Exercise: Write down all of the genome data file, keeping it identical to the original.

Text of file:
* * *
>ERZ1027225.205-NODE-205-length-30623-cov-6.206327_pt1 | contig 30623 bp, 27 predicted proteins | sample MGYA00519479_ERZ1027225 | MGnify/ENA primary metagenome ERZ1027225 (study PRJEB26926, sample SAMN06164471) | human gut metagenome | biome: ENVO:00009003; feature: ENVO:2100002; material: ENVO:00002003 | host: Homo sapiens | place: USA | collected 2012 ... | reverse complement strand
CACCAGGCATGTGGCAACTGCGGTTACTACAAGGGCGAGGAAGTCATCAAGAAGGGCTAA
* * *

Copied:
>ERZ1027225.205-NODE-205-length-30623-cov-6.206327_pt1 | contig 30623 bp, 27 predicted proteins | sample MGYA00519479_ERZ1027225 | MGnify/ENA primary metagenome ERZ1027225 (study PRJEB26926, sample SAMN06164471) | human gut metagenome | biome: ENVO:00009003; feature: ENVO:2100002; material: ENVO:00002003 | host: Homo sapiens | place: USA | collected 2012 ... | reverse complement strand
CACCAGGCATGTGGCAACTGCGGTTACTACAAGGGCGAGGAAGTCATCAAGAAGGGCTAA